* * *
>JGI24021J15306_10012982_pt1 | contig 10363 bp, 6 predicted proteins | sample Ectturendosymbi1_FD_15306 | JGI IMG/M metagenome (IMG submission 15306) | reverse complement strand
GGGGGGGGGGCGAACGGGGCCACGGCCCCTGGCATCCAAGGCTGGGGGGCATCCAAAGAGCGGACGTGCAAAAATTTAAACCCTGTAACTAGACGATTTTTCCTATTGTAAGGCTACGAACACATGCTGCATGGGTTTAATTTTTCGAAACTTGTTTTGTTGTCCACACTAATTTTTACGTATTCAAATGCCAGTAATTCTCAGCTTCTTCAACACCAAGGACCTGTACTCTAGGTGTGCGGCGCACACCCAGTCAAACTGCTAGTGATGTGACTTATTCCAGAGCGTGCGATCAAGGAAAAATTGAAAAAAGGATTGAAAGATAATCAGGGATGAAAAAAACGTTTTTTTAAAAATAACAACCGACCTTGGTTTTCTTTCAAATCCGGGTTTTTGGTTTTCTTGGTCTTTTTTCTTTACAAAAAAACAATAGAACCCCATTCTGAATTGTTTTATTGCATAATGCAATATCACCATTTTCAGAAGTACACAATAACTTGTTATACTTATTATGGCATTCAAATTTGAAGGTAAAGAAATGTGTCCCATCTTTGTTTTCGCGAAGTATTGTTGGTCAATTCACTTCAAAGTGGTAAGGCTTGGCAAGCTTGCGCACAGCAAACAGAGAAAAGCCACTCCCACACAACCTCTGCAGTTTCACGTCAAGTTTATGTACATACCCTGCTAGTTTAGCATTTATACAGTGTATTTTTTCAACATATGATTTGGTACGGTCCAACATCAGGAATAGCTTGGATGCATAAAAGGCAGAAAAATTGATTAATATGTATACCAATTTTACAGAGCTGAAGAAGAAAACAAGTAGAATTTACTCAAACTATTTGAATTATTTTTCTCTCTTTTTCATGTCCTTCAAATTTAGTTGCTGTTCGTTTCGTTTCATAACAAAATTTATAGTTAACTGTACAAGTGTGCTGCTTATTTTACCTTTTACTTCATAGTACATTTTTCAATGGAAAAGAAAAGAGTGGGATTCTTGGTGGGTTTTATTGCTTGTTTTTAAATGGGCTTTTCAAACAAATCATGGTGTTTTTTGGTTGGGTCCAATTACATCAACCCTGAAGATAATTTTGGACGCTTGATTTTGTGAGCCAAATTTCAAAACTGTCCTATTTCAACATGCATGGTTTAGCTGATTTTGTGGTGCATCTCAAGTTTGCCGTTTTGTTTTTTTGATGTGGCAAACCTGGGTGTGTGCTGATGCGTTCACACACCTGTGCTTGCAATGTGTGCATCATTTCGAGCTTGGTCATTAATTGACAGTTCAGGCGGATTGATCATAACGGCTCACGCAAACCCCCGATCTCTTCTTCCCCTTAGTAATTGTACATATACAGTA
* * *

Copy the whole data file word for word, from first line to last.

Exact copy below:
>JGI24021J15306_10012982_pt1 | contig 10363 bp, 6 predicted proteins | sample Ectturendosymbi1_FD_15306 | JGI IMG/M metagenome (IMG submission 15306) | reverse complement strand
GGGGGGGGGGCGAACGGGGCCACGGCCCCTGGCATCCAAGGCTGGGGGGCATCCAAAGAGCGGACGTGCAAAAATTTAAACCCTGTAACTAGACGATTTTTCCTATTGTAAGGCTACGAACACATGCTGCATGGGTTTAATTTTTCGAAACTTGTTTTGTTGTCCACACTAATTTTTACGTATTCAAATGCCAGTAATTCTCAGCTTCTTCAACACCAAGGACCTGTACTCTAGGTGTGCGGCGCACACCCAGTCAAACTGCTAGTGATGTGACTTATTCCAGAGCGTGCGATCAAGGAAAAATTGAAAAAAGGATTGAAAGATAATCAGGGATGAAAAAAACGTTTTTTTAAAAATAACAACCGACCTTGGTTTTCTTTCAAATCCGGGTTTTTGGTTTTCTTGGTCTTTTTTCTTTACAAAAAAACAATAGAACCCCATTCTGAATTGTTTTATTGCATAATGCAATATCACCATTTTCAGAAGTACACAATAACTTGTTATACTTATTATGGCATTCAAATTTGAAGGTAAAGAAATGTGTCCCATCTTTGTTTTCGCGAAGTATTGTTGGTCAATTCACTTCAAAGTGGTAAGGCTTGGCAAGCTTGCGCACAGCAAACAGAGAAAAGCCACTCCCACACAACCTCTGCAGTTTCACGTCAAGTTTATGTACATACCCTGCTAGTTTAGCATTTATACAGTGTATTTTTTCAACATATGATTTGGTACGGTCCAACATCAGGAATAGCTTGGATGCATAAAAGGCAGAAAAATTGATTAATATGTATACCAATTTTACAGAGCTGAAGAAGAAAACAAGTAGAATTTACTCAAACTATTTGAATTATTTTTCTCTCTTTTTCATGTCCTTCAAATTTAGTTGCTGTTCGTTTCGTTTCATAACAAAATTTATAGTTAACTGTACAAGTGTGCTGCTTATTTTACCTTTTACTTCATAGTACATTTTTCAATGGAAAAGAAAAGAGTGGGATTCTTGGTGGGTTTTATTGCTTGTTTTTAAATGGGCTTTTCAAACAAATCATGGTGTTTTTTGGTTGGGTCCAATTACATCAACCCTGAAGATAATTTTGGACGCTTGATTTTGTGAGCCAAATTTCAAAACTGTCCTATTTCAACATGCATGGTTTAGCTGATTTTGTGGTGCATCTCAAGTTTGCCGTTTTGTTTTTTTGATGTGGCAAACCTGGGTGTGTGCTGATGCGTTCACACACCTGTGCTTGCAATGTGTGCATCATTTCGAGCTTGGTCATTAATTGACAGTTCAGGCGGATTGATCATAACGGCTCACGCAAACCCCCGATCTCTTCTTCCCCTTAGTAATTGTACATATACAGTA